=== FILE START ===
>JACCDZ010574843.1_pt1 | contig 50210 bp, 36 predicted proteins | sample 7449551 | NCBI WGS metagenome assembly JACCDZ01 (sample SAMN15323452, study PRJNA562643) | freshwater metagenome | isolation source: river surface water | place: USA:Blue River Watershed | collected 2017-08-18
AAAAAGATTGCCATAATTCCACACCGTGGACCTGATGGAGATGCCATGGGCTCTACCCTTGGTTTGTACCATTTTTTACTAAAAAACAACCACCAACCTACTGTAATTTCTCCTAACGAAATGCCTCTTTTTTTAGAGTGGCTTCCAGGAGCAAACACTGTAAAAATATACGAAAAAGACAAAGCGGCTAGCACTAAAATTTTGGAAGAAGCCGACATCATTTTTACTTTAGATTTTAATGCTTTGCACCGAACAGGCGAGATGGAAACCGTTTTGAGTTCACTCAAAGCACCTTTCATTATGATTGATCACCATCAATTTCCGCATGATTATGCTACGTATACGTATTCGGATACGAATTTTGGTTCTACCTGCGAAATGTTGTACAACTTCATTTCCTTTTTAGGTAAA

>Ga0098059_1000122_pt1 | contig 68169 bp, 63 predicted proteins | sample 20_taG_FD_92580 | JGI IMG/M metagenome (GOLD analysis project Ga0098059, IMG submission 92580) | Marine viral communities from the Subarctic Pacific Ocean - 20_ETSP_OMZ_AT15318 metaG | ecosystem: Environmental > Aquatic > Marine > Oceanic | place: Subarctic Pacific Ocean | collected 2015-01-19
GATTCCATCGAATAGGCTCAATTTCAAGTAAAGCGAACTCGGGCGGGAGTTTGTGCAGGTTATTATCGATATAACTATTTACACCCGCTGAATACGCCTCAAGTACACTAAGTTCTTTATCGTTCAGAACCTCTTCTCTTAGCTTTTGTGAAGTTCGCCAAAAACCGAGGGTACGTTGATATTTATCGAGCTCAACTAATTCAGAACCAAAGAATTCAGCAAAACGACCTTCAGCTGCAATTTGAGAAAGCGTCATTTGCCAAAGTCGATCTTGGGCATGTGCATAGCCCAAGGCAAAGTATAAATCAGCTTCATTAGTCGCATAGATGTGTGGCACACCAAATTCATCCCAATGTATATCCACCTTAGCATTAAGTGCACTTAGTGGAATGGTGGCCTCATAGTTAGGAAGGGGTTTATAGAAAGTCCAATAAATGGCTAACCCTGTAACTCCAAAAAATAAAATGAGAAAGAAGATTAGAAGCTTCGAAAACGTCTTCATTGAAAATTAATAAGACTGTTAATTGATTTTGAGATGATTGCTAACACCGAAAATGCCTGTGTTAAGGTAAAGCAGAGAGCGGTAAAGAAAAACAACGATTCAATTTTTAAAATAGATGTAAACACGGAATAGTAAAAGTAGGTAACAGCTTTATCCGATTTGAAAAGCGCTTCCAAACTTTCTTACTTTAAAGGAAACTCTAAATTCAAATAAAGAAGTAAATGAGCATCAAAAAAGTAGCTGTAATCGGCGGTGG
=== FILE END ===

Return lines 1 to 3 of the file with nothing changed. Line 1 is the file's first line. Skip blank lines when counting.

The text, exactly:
>JACCDZ010574843.1_pt1 | contig 50210 bp, 36 predicted proteins | sample 7449551 | NCBI WGS metagenome assembly JACCDZ01 (sample SAMN15323452, study PRJNA562643) | freshwater metagenome | isolation source: river surface water | place: USA:Blue River Watershed | collected 2017-08-18
AAAAAGATTGCCATAATTCCACACCGTGGACCTGATGGAGATGCCATGGGCTCTACCCTTGGTTTGTACCATTTTTTACTAAAAAACAACCACCAACCTACTGTAATTTCTCCTAACGAAATGCCTCTTTTTTTAGAGTGGCTTCCAGGAGCAAACACTGTAAAAATATACGAAAAAGACAAAGCGGCTAGCACTAAAATTTTGGAAGAAGCCGACATCATTTTTACTTTAGATTTTAATGCTTTGCACCGAACAGGCGAGATGGAAACCGTTTTGAGTTCACTCAAAGCACCTTTCATTATGATTGATCACCATCAATTTCCGCATGATTATGCTACGTATACGTATTCGGATACGAATTTTGGTTCTACCTGCGAAATGTTGTACAACTTCATTTCCTTTTTAGGTAAA

>Ga0098059_1000122_pt1 | contig 68169 bp, 63 predicted proteins | sample 20_taG_FD_92580 | JGI IMG/M metagenome (GOLD analysis project Ga0098059, IMG submission 92580) | Marine viral communities from the Subarctic Pacific Ocean - 20_ETSP_OMZ_AT15318 metaG | ecosystem: Environmental > Aquatic > Marine > Oceanic | place: Subarctic Pacific Ocean | collected 2015-01-19